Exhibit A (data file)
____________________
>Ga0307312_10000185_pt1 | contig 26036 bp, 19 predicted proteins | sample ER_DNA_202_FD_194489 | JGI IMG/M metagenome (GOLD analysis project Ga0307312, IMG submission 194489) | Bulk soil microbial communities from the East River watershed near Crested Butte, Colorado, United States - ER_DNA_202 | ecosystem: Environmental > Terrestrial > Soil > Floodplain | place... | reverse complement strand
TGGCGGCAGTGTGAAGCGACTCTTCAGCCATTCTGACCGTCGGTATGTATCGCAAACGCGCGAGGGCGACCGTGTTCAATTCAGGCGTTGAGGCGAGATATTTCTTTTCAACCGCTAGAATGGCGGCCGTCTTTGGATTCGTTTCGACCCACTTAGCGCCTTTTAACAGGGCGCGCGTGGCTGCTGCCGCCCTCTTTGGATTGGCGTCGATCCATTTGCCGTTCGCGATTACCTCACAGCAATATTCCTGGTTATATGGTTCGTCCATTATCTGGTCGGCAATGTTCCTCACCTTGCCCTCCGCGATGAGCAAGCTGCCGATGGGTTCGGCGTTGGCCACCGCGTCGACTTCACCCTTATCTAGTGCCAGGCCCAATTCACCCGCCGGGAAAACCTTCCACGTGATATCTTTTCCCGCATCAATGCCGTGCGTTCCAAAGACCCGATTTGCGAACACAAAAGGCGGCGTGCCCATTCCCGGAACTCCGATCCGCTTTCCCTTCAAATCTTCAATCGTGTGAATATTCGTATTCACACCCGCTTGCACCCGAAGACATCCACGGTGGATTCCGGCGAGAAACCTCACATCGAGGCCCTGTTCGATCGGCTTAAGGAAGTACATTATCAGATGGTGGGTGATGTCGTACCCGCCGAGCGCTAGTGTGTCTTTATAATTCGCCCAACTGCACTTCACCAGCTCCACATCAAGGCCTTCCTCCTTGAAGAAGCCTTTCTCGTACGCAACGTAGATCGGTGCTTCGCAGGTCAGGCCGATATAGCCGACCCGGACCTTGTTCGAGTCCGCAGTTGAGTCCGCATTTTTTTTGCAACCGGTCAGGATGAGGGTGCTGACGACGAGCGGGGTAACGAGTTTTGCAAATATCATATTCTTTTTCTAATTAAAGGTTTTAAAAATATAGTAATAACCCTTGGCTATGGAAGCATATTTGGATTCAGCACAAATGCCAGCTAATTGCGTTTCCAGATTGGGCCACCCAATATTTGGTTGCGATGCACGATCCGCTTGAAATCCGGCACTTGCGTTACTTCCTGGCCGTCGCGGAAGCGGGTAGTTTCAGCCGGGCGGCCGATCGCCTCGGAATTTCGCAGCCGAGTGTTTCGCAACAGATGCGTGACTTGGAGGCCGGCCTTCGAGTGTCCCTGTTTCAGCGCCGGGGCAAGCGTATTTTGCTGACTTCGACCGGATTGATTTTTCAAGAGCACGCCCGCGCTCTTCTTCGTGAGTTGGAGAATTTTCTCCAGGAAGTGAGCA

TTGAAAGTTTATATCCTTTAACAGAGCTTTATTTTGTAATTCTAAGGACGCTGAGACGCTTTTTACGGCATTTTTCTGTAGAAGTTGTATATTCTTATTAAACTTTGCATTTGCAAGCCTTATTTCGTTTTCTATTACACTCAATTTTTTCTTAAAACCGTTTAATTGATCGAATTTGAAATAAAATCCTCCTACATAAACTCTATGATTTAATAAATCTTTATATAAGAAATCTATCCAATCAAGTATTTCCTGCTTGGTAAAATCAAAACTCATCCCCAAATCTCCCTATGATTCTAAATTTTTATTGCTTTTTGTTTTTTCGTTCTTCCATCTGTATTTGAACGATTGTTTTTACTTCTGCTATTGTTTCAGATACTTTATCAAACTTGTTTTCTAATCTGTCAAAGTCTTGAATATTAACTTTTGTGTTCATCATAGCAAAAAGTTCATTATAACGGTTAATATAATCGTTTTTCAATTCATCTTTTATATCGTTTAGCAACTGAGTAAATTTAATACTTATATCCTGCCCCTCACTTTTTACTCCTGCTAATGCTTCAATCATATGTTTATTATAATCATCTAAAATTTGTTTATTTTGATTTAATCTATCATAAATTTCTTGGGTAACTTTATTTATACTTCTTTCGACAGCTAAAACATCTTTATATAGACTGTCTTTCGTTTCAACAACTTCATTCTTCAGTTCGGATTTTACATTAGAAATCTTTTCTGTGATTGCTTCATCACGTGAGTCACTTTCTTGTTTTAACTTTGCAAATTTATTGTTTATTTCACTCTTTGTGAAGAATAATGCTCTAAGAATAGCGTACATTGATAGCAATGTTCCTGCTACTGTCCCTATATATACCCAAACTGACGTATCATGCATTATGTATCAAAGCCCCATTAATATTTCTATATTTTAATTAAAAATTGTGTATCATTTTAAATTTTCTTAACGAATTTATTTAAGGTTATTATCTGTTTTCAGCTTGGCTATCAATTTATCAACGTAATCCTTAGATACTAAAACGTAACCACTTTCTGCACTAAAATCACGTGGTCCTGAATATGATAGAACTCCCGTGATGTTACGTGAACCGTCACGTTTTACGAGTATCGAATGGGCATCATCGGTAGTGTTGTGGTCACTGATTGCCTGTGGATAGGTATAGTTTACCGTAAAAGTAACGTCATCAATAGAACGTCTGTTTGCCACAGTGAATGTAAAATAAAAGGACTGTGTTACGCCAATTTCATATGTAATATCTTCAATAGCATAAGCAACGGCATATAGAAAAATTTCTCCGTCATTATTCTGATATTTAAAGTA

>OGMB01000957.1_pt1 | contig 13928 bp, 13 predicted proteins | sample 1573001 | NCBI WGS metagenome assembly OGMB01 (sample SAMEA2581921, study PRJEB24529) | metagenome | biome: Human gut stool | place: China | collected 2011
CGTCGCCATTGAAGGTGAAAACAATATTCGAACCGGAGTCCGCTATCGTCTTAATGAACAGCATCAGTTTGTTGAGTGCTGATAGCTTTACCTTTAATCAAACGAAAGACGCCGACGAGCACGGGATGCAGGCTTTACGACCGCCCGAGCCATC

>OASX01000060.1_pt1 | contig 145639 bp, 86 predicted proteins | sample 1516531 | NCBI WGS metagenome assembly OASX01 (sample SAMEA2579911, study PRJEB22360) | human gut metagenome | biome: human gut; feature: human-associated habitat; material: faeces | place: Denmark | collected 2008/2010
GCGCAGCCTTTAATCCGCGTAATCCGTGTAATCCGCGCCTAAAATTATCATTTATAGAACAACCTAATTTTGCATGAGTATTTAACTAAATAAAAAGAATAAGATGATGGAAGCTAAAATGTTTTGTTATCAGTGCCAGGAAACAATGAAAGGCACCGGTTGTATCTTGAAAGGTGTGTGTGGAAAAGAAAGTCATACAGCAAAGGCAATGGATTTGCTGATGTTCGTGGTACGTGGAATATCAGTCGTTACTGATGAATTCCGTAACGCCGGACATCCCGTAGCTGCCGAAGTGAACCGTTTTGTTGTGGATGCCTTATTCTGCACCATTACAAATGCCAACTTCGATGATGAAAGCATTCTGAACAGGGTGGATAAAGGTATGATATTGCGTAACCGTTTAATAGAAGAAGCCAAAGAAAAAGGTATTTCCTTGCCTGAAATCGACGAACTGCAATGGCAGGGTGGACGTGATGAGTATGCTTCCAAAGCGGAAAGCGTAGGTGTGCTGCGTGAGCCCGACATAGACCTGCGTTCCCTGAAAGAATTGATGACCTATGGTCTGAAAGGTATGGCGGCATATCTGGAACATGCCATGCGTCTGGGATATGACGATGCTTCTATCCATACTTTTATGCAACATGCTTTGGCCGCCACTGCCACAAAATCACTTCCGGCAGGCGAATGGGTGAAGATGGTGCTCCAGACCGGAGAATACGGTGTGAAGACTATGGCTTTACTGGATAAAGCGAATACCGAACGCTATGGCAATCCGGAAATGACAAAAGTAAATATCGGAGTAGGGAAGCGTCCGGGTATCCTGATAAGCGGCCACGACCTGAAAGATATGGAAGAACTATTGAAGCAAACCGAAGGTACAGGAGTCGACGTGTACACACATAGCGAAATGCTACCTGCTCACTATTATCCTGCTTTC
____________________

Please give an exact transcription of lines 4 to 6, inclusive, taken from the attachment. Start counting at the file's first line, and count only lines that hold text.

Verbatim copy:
>OGMB01000957.1_pt1 | contig 13928 bp, 13 predicted proteins | sample 1573001 | NCBI WGS metagenome assembly OGMB01 (sample SAMEA2581921, study PRJEB24529) | metagenome | biome: Human gut stool | place: China | collected 2011
CGTCGCCATTGAAGGTGAAAACAATATTCGAACCGGAGTCCGCTATCGTCTTAATGAACAGCATCAGTTTGTTGAGTGCTGATAGCTTTACCTTTAATCAAACGAAAGACGCCGACGAGCACGGGATGCAGGCTTTACGACCGCCCGAGCCATC

>OASX01000060.1_pt1 | contig 145639 bp, 86 predicted proteins | sample 1516531 | NCBI WGS metagenome assembly OASX01 (sample SAMEA2579911, study PRJEB22360) | human gut metagenome | biome: human gut; feature: human-associated habitat; material: faeces | place: Denmark | collected 2008/2010